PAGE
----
30 Years of AlumNet
Founder shares e-newsletter history
Wednesday, August 24, 2022
A collage of two pictures; left: Bob Blystone, Ph.D. speaks at a podium; right: a printed copy of the first issue of AlumNet

AlumNet, Trinity University’s alumni-focused e-newsletter, was first distributed on September 1, 1992 to 20 Tigers. Today, the publication reaches approximately 23,000 alumni email inboxes every month—sharing campus news, classmate updates, spotlight stories, and upcoming alumni events. In celebration of its 30th anniversary, we asked professor emeritus of biology and founder of AlumNet, Bob Blystone, Ph.D., to share about its beginnings and journey through the decades.


During the summer of 1992, I decided it was time to take advantage of computer technology and organize some alumni into an email group. To place this idea into context, a little technical history is in order.  

The mid-1970s saw the creation of email protocols, which were updated in 1982 to modern-day Transmission Control Protocol/Internet Protocols (TCP/IP). Then, in 1986 something called a Listserv was created by Eric Thomas, and by 1988, a List of Lists had been established, paving the way to organize and send email to many subscribers at one time. Thus, Thomas wrote the software that eventually allowed a Trinity biology professor to create an email list of former students.

My motivations for starting the List were two-fold: 1) I wanted to know where my former students were in their professional careers, and 2) I wanted to help my current students find summer employment and research opportunities. Who better to help in this second endeavor than Trinity alumni? I contacted Larry Gindler and Steve Curry ’84 of the Trinity Computing Center and presented my idea. They suggested that a catchy but short name for the list was needed, and the name AlumNet evolved. Curry checked the List of Lists, the Computer Center set up the account, and the Listserv was ready to go. I had collected 20 email addresses of former students, entered those addresses into the AlumNet Listserv, and we were off and running.  

The early editions of AlumNet are preserved on floppy disks.

At first, I sent out a weekly AlumNet newsletter of about 300 words. Over the course of the next six months, I had acquired nearly 100 subscribers, most of whom I had taught. With AlumNet growing and my new responsibilities of running a Web server, Steve Curry offered to partner and then take over the AlumNet duties.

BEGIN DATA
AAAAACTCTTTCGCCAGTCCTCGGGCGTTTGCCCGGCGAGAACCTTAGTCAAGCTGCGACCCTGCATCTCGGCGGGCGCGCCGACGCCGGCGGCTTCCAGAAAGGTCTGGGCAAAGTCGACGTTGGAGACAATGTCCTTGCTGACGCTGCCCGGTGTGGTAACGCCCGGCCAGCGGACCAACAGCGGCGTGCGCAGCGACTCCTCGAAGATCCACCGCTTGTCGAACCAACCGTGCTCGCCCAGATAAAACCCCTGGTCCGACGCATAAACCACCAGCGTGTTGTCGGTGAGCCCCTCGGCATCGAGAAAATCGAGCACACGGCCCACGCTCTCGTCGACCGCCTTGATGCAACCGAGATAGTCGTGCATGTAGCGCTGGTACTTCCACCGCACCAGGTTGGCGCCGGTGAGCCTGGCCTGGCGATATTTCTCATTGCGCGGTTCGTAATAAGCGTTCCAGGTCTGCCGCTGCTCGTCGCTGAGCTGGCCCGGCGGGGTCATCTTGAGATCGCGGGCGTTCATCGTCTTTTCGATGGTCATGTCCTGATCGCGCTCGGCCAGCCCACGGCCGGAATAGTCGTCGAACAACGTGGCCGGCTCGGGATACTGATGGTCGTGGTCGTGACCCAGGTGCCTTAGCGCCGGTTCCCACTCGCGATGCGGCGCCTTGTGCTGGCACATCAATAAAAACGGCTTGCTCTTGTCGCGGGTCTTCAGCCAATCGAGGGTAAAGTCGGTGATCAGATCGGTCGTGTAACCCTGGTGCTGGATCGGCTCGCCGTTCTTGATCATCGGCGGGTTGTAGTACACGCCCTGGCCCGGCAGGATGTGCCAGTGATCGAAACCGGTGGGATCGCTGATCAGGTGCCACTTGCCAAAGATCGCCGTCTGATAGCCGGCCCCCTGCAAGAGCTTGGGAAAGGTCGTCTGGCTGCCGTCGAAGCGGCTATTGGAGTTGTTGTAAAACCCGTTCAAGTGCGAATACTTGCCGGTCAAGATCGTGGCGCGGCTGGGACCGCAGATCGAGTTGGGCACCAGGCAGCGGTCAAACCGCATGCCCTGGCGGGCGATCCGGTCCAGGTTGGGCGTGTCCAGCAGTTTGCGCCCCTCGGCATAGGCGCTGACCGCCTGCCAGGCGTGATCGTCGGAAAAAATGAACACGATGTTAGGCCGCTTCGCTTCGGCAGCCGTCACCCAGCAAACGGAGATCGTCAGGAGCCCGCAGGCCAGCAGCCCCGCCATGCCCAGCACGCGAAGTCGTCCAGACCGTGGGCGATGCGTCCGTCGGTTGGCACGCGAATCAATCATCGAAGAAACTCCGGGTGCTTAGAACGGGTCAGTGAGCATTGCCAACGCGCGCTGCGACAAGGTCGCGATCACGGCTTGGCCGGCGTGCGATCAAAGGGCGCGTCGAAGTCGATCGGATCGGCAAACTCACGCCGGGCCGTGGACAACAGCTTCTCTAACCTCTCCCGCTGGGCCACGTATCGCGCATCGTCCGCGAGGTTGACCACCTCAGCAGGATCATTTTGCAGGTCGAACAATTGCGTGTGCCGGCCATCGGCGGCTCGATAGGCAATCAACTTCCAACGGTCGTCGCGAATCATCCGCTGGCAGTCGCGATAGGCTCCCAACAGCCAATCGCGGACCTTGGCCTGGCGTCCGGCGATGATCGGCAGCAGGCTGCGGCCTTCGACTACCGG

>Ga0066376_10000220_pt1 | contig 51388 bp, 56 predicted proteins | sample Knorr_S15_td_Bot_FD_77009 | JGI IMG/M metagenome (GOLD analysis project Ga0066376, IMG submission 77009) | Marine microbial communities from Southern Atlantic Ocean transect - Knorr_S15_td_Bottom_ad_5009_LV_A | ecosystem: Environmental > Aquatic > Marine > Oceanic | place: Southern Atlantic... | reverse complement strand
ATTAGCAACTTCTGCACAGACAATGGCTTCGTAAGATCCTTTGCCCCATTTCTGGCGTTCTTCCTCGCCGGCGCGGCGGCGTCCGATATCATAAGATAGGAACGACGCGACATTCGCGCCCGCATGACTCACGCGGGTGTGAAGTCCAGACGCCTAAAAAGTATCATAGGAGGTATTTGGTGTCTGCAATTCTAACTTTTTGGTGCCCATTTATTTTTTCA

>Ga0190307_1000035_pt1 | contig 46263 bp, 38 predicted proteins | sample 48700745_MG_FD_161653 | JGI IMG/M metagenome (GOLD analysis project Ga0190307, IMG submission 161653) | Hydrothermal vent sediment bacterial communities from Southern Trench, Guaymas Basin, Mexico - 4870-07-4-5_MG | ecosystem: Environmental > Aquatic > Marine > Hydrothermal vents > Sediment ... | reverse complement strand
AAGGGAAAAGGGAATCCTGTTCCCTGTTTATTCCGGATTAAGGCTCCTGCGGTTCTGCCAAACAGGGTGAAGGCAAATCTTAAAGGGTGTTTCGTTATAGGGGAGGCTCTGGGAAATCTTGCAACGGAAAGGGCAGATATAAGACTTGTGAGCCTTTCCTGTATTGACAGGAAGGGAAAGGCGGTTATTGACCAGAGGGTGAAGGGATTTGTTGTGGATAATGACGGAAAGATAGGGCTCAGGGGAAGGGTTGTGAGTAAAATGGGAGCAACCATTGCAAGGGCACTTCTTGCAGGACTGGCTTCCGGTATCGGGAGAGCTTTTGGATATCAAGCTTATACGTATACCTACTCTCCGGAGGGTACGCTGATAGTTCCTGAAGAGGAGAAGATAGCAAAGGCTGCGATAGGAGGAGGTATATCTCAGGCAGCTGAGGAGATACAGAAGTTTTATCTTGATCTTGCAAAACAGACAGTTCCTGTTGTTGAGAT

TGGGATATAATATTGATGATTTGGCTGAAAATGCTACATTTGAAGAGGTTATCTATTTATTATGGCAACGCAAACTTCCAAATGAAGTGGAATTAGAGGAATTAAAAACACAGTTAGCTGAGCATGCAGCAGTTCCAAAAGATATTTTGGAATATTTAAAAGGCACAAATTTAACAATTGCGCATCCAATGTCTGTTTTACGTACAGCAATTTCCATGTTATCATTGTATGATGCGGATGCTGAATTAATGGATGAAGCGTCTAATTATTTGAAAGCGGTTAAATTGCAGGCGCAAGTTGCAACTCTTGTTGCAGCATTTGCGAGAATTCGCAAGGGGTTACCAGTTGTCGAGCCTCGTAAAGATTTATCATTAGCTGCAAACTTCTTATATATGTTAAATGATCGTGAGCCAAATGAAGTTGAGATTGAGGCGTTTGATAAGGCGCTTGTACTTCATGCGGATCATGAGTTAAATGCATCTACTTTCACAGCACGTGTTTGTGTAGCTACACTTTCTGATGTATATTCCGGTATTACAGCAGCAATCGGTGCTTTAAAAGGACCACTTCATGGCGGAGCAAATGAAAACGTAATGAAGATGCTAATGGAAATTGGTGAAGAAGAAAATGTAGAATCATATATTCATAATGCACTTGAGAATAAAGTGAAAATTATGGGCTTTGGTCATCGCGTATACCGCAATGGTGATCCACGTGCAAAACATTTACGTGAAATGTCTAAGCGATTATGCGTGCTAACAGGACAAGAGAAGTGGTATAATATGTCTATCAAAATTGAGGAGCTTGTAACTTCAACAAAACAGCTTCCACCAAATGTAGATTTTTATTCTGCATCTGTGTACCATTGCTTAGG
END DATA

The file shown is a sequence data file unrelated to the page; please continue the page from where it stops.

“The original content of AlumNet mostly stemmed from the alumni themselves telling each other where they were and what they were doing,” Curry describes. “MySpace, the forerunner to Facebook, had not yet been created—social media as we know it today did not exist.” Curry increased the content and the subscriber list significantly during the course of the next year.  

As the success of AlumNet grew, Curry and I approached the Office of Alumni Relations seeking support for the operation of the Listserv. Fortunately, Selim Sharif of Alumni Relations agreed to take over AlumNet; and, under his direction, our electronic alumni newsletter grew to almost 7,000 subscribers by 2002.  

Subsequently, some new upstart called Facebook appeared in 2004. One of the functions of AlumNet was subsumed into Facebook: alums keeping up with alums. Social networking became the norm, and AlumNet was reworked. It no longer has the focus that it had twenty years ago. There is a phrase that fits this circumstance: “It was fun while it lasted.” Curry became a minister, both myself and Sharif retired, and now the Office of Alumni Relations is still keeping up with over 29,000 Trinity alums.

 

Robert Blystone, Ph.D., professor emeritus of biology, Trinity University.

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